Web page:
People love food. From stunt burgers and cheese pulls to over-the-top Bloody Mary’s with shrimp cocktail and onion rings, food media has found a comfy home on our favourite social media networks. Few media categories have more enthusiastic and far-reaching audiences online than food media. Some of the world’s best-loved restaurateurs, chefs, food critics, and food media personalities have dug out sizable markets for themselves on Instagram, Facebook, and more.
It’s not surprising that food and beverage brands flock to Instagram’s biggest food stars with large budgets and uncertain expectations. The hope is that – by leveraging online food personalities’ massive following – brands like Tapatio and Cuisinart can drive sales and build clout with new audiences.
Say what you will about chef Matty Matheson, but he’s an absolute content machine. It’s no wonder why Vice was quick to partner with him. With a massive following on Instagram, a background as a successful restaurant owner and chef in Toronto, and a deep connection to Canada’s punk and hard-core music scene, Matheson garners attention from a global audience of food and alternative media fanatics. Partnering with Matheson allows brands to build awareness among a new and growing audience. It helps them drive sales, accumulate followers on YouTube, and boost the overall value of their brand.
Though Andrew Rea does have funny moments on his cooking series Binging with Babish, he doesn’t rely on humour in the same way that Matheson does. Rather, his how-to YouTube cooking channel – which currently has 5.3 million subscribers – features visually stunning and immaculately edited videos of Rea making a variety of dishes from film and TV. Because Rea’s content appeals to food fanatics and fans of hi-fi video editing/ web design alike, his channel features sponsored content posts from an interesting mix of advertisers. In 2018, the popular food prep delivery service Blue Apron partnered with Rea to have their packaging, services, and meal prep process featured in one of his videos. They are repeat partners on Rea’s channel and have leveraged his audience to great effect. This is one of the most synergistic examples of influencer marketing that immediately comes to mind.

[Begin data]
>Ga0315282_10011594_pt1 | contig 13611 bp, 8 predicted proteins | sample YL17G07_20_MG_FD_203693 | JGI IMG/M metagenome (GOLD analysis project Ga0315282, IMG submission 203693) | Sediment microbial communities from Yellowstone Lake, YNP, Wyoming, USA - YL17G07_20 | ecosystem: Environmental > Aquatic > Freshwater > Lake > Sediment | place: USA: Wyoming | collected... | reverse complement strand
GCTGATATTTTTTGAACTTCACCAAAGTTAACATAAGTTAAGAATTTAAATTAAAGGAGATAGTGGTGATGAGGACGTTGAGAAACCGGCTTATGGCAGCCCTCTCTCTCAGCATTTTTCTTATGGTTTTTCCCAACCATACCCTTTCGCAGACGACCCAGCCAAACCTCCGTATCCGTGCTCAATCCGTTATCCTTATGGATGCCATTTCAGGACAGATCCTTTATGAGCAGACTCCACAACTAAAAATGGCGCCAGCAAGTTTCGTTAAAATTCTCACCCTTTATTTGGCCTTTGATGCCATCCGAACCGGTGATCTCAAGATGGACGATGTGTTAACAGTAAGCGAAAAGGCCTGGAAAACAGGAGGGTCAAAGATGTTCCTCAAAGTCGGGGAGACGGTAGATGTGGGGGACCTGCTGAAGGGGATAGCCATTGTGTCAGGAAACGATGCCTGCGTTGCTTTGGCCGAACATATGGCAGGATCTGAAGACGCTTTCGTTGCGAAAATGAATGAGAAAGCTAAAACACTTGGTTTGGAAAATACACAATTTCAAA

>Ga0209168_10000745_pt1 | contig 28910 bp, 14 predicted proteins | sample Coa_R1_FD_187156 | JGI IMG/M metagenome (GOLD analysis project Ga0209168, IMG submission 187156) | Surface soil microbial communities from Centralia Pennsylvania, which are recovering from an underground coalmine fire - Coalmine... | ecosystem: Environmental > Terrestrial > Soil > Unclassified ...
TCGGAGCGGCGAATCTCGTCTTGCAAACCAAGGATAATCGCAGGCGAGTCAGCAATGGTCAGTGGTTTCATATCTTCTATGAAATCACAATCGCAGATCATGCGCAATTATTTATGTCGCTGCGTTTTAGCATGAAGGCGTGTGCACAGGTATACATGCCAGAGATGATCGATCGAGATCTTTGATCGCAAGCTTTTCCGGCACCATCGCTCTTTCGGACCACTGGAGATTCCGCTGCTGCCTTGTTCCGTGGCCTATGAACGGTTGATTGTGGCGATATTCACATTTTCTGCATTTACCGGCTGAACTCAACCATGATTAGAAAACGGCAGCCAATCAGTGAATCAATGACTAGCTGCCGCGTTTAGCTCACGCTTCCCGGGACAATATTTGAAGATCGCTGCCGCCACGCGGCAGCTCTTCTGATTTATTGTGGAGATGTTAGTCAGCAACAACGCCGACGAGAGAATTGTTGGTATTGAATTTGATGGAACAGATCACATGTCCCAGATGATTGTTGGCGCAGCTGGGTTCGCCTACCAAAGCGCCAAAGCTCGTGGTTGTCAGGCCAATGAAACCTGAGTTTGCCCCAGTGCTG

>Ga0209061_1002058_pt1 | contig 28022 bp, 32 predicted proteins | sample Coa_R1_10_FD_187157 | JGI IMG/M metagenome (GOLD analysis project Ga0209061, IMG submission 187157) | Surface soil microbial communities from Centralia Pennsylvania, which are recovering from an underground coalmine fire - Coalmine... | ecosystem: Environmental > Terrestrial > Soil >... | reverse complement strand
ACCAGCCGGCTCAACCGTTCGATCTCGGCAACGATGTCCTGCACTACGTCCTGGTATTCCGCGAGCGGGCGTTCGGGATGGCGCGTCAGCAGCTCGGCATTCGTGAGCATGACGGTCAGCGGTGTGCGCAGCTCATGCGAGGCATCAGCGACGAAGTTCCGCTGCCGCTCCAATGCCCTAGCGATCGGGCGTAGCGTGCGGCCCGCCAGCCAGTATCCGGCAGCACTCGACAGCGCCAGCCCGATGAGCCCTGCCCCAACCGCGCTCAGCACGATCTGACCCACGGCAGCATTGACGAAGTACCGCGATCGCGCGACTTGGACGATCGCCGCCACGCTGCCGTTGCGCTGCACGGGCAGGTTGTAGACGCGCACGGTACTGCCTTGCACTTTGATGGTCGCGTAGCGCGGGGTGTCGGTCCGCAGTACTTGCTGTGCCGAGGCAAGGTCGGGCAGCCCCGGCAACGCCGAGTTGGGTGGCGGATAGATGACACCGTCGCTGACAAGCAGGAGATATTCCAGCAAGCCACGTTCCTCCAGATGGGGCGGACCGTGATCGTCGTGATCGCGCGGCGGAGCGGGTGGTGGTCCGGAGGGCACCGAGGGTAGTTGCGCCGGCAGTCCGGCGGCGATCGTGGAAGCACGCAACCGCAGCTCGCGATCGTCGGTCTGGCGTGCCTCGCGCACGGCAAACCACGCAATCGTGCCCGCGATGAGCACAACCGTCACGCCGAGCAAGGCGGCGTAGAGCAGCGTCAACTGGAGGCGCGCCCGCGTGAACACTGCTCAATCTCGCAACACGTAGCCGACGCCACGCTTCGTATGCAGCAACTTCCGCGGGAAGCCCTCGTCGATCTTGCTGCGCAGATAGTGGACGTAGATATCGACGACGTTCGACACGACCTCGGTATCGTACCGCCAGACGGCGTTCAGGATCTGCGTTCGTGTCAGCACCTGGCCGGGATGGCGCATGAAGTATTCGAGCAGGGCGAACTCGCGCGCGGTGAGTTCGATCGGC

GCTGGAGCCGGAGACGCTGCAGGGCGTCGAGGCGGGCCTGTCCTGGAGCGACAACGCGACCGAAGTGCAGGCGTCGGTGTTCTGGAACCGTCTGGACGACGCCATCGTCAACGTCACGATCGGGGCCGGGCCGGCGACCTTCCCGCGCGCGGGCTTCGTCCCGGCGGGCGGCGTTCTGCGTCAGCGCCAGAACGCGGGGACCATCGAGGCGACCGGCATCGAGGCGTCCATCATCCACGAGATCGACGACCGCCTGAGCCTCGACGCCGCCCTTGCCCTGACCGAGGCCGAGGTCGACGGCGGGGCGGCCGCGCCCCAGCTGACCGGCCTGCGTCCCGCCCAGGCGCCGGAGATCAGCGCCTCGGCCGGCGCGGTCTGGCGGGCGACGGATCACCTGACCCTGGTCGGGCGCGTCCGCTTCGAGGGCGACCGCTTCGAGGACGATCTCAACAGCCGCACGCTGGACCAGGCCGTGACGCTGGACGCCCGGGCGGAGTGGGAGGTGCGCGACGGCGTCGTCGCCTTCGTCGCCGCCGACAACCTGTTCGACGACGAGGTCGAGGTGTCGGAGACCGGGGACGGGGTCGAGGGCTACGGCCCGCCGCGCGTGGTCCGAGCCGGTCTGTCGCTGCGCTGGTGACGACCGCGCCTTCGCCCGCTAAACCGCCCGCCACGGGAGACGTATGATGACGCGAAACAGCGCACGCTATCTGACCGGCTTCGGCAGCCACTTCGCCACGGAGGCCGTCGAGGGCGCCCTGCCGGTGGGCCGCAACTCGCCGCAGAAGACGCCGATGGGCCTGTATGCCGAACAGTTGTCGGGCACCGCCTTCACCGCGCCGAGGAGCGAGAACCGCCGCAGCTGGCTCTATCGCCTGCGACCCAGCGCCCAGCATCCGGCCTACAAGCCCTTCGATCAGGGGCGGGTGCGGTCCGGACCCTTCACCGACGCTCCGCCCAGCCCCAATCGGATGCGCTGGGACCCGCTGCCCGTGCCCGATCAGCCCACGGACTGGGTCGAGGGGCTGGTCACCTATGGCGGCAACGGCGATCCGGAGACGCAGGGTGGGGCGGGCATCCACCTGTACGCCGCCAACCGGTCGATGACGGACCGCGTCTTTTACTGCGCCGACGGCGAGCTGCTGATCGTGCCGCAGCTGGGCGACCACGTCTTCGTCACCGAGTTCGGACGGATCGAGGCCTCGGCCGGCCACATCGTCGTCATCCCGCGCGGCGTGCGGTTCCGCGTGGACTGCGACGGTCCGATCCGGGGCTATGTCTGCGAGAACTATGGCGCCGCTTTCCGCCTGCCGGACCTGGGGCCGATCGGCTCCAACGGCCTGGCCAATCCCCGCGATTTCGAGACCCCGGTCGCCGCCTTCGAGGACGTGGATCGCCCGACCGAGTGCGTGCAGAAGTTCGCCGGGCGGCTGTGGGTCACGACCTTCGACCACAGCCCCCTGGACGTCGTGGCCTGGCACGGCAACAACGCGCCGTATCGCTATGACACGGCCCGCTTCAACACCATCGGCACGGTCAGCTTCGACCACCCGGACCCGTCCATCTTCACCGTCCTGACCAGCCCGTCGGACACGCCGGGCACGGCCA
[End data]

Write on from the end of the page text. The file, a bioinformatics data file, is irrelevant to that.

The irony of this partnership is whimsical and hilarious. For those who don’t know, Sean Evans was a relatively unknown figure in the world of food media until a few years ago, when First We Feast – a subsidiary of COMPLEX – made him the host of Hot Ones. Hot Ones is a hilarious Internet talk show in which famous guests answer questions while consuming a series of 10 increasingly spicy chicken wings. In the past, the brand, Hot Ones, earned sponsorships from a precarious ensemble of vape pens, men’s lifestyle publications, and clothing brands. They really nailed it by ingeniously and hilariously partnering with Tums. The tone of the partnership seems to be “when eating 10 incredibly hot chicken wings with J Cole inevitably causes calamity in your stomach, reach for Tums.” This influencer marketing campaign highlights how brands can get creative when they focus on the right influencers in the right niche.
Food media has never been more popular than it currently is, and the more of it that people consume, the more potential there is for fruitful partnerships between brands and influencers. But keep in mind that these collaborations are only the tip of the iceberg. Between Gordon Ramsey partnering with Amazon and Action Bronson working with Squarespace, as well as everything in between, culinary influencers can help food and beverage brands make a bigger statement on the web.